The gut microbiota coevolves with its host, and numerous factors like diet, lifestyle, drug intake and geographical location continuously modify its composition, deeply influencing host health. Recent studies demonstrated that gut dysbiosis can alter normal brain function through the so-called gut-brain axis, a bidirectional communication network between the central nervous system and the gastrointestinal tract, thus playing a key role in the pathogenesis of neurodegenerative disorders, such as Alzheimer's disease (AD). In this perspective, in the constant search for novel treatments in AD, the rational modulation of gut microbiota composition could represent a promising approach to prevent or delay AD onset or to counteract its progression. Preclinical and human studies on microbiota modulation through oral bacteriotherapy and faecal transplantation showed anti-inflammatory and antioxidant effects, upregulation of plasma concentration of neuroprotective hormones, restoration of impaired proteolytic pathways, amelioration of energy homeostasis with consequent decrease of AD molecular hallmarks and improvement of behavioural and cognitive performances. In this review, we dissect the role of gut microbiota in AD and highlight recent advances in the development of new multitarget strategies for microbiota modulation to be used as possible preventative and therapeutic approaches in AD.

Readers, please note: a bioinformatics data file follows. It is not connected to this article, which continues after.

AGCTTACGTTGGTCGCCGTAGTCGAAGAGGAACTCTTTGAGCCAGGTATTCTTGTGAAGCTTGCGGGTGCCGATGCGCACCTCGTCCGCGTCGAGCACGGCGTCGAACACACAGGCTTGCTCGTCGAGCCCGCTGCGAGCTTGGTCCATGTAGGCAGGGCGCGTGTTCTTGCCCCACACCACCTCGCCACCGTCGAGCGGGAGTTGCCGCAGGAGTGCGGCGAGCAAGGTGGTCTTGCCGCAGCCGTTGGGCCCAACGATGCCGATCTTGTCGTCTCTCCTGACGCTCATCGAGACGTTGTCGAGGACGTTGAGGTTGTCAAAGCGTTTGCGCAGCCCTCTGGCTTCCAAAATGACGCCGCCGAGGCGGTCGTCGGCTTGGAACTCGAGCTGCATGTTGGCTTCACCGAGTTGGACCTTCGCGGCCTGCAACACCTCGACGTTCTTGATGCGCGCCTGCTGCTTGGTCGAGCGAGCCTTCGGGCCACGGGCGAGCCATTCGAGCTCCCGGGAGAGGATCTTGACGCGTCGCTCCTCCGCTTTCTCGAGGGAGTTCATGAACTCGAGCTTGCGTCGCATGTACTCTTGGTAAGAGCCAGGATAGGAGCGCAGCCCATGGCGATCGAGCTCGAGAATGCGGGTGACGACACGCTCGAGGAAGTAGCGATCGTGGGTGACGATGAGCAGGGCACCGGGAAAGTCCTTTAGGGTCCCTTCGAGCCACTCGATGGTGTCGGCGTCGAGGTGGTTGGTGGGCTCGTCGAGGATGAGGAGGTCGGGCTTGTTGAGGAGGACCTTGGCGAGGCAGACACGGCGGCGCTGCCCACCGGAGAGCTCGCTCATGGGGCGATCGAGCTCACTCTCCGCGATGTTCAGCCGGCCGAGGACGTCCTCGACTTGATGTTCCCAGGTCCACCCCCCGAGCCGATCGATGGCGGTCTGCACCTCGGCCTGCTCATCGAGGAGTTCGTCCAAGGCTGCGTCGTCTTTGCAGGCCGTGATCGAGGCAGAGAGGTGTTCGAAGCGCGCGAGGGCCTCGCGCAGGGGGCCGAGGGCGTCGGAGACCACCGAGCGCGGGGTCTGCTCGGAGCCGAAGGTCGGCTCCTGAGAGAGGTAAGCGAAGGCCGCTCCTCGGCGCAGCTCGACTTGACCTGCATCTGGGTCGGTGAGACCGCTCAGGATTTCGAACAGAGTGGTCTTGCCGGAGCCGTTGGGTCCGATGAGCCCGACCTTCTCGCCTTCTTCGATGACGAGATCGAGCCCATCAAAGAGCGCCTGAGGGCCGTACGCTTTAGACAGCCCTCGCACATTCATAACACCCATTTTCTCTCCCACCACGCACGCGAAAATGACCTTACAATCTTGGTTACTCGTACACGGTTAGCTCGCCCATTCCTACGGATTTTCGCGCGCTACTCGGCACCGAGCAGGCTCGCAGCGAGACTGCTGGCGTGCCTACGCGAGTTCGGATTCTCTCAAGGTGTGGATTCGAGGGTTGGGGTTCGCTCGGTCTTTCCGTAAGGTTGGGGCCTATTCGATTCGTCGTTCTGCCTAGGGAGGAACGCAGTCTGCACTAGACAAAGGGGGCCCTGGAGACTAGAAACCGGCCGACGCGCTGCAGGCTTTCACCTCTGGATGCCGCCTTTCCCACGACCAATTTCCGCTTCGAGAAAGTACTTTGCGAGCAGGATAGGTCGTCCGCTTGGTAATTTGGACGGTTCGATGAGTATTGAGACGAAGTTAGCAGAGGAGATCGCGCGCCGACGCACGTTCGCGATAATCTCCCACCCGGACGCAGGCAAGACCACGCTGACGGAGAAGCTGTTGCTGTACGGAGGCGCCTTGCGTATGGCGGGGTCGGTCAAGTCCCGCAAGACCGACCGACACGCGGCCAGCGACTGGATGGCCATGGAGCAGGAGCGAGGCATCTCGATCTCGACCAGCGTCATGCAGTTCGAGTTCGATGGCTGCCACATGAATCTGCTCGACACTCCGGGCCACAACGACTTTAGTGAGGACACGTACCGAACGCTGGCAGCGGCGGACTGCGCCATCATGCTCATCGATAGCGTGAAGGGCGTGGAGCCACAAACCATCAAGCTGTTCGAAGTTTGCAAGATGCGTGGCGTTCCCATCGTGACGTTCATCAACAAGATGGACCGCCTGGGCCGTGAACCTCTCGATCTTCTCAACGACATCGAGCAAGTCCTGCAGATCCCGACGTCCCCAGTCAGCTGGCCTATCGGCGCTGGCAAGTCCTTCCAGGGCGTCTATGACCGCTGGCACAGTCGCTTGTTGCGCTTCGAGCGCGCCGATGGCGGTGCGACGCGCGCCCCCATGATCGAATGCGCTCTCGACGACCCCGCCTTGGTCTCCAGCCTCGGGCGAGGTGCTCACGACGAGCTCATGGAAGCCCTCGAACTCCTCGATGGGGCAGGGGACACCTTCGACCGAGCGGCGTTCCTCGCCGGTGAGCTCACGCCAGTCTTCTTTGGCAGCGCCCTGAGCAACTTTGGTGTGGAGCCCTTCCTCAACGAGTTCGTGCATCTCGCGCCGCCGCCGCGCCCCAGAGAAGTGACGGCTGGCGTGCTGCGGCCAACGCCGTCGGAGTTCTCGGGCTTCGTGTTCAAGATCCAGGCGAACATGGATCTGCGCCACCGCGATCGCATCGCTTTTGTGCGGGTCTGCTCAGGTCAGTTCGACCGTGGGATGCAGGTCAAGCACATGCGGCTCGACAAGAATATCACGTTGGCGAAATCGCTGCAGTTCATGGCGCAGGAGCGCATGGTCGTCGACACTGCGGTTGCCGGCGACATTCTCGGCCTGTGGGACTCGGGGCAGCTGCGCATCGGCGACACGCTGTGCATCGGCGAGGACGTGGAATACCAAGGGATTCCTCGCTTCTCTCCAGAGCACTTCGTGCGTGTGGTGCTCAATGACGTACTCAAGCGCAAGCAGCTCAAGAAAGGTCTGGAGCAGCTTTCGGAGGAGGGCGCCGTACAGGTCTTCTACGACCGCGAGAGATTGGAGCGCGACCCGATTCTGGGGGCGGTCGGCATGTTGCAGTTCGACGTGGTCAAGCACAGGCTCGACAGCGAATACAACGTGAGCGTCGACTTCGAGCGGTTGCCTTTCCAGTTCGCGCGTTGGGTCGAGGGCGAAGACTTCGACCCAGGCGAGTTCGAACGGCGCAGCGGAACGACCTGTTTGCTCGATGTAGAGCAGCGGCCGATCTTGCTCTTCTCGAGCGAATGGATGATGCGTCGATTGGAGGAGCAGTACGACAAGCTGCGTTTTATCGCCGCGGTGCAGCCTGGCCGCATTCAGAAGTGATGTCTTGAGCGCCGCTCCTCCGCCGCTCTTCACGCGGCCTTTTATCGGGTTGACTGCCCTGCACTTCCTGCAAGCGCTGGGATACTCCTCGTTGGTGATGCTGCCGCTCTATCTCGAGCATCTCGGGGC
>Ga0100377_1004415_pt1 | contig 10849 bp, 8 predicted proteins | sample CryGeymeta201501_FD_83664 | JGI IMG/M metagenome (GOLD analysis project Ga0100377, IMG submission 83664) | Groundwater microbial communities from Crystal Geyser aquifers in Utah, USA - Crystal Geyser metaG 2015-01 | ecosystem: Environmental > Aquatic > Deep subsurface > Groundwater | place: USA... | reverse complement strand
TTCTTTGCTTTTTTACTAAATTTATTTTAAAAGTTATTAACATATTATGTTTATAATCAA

Keywords: Alzheimer’s disease; dysbiosis; gut-brain axis; inflammation; microbiota modulation; oxidative stress; prebiotics; probiotics; proteolysis; therapeutic approaches.
© 2020 Federation of European Biochemical Societies.